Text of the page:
2.1.4 Nacubactam (meropenem/nacubactam)

    Similarly to zidebactam, nacubactam (formerly RG6080/OP0595, Meiji Seika Pharma, Japan; Fedora Pharmaceuticals, Canada and Roche, Switzerland) is a next generation DBO which also acts in different ways, by inhibiting  class A and C β-lactamases, and as an antibiotic by inhibiting PBP2, thus enhancing the activity of the β-lactam partner [38]. It has a high affinity for class A carbapenemases such as KPC, but not for class D carbapenemases such as OXA-23 and OXA-24/40, displaying highest activity against class A β-lactamases such as TEM and CTX-M. To our knowledge, data on the inhibitory activity of nacubactam against OXA-48 is lacking. In combination with meropenem, nacubactam shows good synergy against carbapenem-resistant KPC-producing Enterobacterales [38][39].

    2.1.5 ETX1317 (Cefpodoxime/ETX1317)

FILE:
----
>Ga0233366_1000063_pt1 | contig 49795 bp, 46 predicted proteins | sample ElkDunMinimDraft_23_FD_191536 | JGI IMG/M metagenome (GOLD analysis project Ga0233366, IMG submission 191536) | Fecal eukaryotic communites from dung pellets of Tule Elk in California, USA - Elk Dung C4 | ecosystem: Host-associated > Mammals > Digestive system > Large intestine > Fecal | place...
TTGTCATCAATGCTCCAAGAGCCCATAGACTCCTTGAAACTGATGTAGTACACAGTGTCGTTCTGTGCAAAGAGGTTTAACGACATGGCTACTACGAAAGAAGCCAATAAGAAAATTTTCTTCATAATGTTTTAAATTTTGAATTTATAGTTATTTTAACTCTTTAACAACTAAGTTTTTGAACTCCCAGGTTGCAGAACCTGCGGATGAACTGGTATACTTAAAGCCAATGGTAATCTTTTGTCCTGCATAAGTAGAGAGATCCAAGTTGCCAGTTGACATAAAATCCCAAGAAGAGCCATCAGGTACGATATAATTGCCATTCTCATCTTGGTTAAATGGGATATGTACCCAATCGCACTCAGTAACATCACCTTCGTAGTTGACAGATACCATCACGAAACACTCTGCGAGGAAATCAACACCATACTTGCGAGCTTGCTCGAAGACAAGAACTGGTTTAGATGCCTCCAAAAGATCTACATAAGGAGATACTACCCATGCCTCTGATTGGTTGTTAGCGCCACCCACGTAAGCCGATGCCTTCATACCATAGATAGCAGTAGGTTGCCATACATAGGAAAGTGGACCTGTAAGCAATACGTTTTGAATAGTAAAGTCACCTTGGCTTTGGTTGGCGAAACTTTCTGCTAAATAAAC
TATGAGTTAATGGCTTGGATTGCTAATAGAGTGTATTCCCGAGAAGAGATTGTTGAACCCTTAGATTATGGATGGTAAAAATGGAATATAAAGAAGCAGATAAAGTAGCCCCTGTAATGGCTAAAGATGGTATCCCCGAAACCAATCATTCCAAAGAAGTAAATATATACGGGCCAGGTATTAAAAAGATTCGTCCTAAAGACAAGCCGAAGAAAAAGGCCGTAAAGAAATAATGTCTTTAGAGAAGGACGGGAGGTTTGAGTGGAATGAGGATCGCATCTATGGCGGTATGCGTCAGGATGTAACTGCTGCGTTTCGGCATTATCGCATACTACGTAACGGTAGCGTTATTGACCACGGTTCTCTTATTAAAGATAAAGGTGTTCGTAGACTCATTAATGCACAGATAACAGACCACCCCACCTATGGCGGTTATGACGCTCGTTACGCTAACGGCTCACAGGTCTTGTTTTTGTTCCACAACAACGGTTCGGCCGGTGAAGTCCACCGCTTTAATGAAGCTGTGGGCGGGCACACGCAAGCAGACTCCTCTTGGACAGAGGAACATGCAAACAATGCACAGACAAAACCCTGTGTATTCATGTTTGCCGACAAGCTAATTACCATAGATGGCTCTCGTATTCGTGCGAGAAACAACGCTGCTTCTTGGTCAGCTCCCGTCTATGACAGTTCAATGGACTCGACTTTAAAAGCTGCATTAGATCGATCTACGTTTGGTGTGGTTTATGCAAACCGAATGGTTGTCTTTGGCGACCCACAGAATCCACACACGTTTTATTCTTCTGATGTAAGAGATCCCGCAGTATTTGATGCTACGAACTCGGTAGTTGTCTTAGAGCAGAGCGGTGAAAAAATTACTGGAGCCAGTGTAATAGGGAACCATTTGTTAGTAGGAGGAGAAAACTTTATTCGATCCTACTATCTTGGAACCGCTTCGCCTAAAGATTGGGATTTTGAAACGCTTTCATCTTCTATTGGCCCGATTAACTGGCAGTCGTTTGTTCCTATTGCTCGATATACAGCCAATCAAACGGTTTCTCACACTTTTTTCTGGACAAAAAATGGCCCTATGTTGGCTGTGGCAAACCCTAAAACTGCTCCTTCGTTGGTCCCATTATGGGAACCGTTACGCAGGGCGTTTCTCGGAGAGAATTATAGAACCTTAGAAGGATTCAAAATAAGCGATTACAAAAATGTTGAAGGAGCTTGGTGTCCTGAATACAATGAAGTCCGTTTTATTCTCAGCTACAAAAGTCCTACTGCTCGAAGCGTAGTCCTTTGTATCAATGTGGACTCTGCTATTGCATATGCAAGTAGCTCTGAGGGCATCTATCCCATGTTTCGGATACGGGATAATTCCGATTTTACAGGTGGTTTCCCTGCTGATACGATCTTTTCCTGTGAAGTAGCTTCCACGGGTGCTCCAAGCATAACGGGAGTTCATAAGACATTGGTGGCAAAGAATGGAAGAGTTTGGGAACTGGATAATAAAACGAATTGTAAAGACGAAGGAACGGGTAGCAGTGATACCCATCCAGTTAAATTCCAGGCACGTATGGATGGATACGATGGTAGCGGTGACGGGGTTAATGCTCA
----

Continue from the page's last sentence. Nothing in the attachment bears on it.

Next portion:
ETX1317 (Entasis Therapeutics) is a new DBO that displays broad spectrum activity against class A and C serine-β-lactamases (SBLs). The ester prodrug of ETX1317 is the compound ETX0282, used in combination with cefpodoxime (an oral third-generation cephalosporin), and it is currently in development for treatment of multidrug-resistant and carbapenem-resistant Enterobacterales infections. This combination exhibits good antimicrobial activity in Enterobacterales isolates with multiple β-lactamases, including KPC-producing types [40]. As the high polarity and low pKa of DBOs are well-suited to intravenous administration, but lead to low oral bioavailability, the main advantage of ETX0282 is the oral dosing availability [41].